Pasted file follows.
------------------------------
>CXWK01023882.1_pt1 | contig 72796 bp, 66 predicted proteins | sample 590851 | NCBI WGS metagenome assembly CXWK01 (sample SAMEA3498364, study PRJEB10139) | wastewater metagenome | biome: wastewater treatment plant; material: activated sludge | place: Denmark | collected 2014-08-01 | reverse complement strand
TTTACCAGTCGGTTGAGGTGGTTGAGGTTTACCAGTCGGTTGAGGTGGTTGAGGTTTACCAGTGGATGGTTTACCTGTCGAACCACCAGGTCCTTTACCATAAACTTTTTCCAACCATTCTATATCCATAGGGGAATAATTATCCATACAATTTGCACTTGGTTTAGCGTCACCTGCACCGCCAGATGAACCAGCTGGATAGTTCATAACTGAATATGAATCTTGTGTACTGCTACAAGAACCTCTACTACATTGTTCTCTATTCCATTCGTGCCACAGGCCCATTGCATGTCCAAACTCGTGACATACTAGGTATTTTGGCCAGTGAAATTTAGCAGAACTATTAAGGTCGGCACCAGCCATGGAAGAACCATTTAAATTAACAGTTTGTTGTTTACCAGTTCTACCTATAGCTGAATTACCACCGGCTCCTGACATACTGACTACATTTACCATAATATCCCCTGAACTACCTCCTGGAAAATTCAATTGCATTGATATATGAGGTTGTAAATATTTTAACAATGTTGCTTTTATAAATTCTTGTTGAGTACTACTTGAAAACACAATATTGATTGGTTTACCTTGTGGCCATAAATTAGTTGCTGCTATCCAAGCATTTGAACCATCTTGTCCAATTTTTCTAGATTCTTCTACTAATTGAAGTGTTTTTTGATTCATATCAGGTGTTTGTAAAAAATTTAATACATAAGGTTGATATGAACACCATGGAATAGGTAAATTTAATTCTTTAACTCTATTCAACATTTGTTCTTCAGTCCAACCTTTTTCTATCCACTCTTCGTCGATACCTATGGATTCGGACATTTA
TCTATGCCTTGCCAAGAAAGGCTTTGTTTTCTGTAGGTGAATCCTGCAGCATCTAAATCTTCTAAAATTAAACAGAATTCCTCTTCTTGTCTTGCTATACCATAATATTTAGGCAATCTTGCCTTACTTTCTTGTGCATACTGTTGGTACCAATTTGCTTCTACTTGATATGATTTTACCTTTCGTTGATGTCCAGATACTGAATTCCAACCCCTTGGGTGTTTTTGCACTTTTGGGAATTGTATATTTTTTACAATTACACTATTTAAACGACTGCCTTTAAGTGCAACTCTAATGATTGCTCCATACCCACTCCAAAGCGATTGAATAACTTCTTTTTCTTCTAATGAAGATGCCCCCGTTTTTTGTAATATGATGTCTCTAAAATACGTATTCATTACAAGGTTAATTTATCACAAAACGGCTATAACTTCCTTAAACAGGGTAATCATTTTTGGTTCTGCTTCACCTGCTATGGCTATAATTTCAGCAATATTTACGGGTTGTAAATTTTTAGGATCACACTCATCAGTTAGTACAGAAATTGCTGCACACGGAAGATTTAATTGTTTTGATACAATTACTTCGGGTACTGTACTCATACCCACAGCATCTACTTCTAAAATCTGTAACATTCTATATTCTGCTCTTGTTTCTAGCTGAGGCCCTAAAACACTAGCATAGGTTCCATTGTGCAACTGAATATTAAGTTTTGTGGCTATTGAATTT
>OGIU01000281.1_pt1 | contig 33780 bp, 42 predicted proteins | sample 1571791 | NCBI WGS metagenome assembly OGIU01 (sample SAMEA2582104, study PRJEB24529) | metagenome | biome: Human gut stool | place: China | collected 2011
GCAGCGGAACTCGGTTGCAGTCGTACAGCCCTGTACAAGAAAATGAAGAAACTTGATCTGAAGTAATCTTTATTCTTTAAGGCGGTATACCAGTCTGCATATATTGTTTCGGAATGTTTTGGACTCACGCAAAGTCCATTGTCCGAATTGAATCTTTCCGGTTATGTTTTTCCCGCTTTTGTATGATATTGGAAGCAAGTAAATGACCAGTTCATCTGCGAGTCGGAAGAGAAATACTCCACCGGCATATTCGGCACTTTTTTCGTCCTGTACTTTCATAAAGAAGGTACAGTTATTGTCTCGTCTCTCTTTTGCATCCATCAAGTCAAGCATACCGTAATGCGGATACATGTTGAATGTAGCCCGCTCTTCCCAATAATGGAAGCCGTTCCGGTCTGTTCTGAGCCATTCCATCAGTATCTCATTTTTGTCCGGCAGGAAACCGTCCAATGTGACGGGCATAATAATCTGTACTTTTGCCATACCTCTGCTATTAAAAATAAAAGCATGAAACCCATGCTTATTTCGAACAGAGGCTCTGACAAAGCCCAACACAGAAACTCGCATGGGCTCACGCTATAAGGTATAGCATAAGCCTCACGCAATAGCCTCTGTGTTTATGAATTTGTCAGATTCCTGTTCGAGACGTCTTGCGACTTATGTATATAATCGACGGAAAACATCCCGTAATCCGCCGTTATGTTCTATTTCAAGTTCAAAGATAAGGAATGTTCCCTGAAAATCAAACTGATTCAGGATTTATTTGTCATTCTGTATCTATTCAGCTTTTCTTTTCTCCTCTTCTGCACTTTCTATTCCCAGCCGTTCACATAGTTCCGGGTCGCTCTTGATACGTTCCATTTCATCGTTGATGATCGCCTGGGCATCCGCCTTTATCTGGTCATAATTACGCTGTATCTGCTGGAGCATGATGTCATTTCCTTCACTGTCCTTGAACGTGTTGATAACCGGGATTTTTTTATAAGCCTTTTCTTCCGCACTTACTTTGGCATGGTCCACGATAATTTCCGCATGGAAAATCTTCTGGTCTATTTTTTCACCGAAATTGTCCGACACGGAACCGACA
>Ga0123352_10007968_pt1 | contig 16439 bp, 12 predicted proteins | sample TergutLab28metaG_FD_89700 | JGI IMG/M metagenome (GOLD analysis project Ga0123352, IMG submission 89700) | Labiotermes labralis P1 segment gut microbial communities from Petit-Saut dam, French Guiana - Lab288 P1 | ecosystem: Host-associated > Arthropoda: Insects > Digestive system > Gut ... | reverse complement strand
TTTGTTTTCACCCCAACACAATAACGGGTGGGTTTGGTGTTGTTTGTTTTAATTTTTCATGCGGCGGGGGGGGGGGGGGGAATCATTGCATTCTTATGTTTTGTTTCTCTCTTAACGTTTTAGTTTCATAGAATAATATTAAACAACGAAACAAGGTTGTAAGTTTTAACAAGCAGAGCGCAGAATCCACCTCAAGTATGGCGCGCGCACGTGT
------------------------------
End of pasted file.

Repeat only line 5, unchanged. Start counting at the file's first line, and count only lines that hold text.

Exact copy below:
GCAGCGGAACTCGGTTGCAGTCGTACAGCCCTGTACAAGAAAATGAAGAAACTTGATCTGAAGTAATCTTTATTCTTTAAGGCGGTATACCAGTCTGCATATATTGTTTCGGAATGTTTTGGACTCACGCAAAGTCCATTGTCCGAATTGAATCTTTCCGGTTATGTTTTTCCCGCTTTTGTATGATATTGGAAGCAAGTAAATGACCAGTTCATCTGCGAGTCGGAAGAGAAATACTCCACCGGCATATTCGGCACTTTTTTCGTCCTGTACTTTCATAAAGAAGGTACAGTTATTGTCTCGTCTCTCTTTTGCATCCATCAAGTCAAGCATACCGTAATGCGGATACATGTTGAATGTAGCCCGCTCTTCCCAATAATGGAAGCCGTTCCGGTCTGTTCTGAGCCATTCCATCAGTATCTCATTTTTGTCCGGCAGGAAACCGTCCAATGTGACGGGCATAATAATCTGTACTTTTGCCATACCTCTGCTATTAAAAATAAAAGCATGAAACCCATGCTTATTTCGAACAGAGGCTCTGACAAAGCCCAACACAGAAACTCGCATGGGCTCACGCTATAAGGTATAGCATAAGCCTCACGCAATAGCCTCTGTGTTTATGAATTTGTCAGATTCCTGTTCGAGACGTCTTGCGACTTATGTATATAATCGACGGAAAACATCCCGTAATCCGCCGTTATGTTCTATTTCAAGTTCAAAGATAAGGAATGTTCCCTGAAAATCAAACTGATTCAGGATTTATTTGTCATTCTGTATCTATTCAGCTTTTCTTTTCTCCTCTTCTGCACTTTCTATTCCCAGCCGTTCACATAGTTCCGGGTCGCTCTTGATACGTTCCATTTCATCGTTGATGATCGCCTGGGCATCCGCCTTTATCTGGTCATAATTACGCTGTATCTGCTGGAGCATGATGTCATTTCCTTCACTGTCCTTGAACGTGTTGATAACCGGGATTTTTTTATAAGCCTTTTCTTCCGCACTTACTTTGGCATGGTCCACGATAATTTCCGCATGGAAAATCTTCTGGTCTATTTTTTCACCGAAATTGTCCGACACGGAACCGACA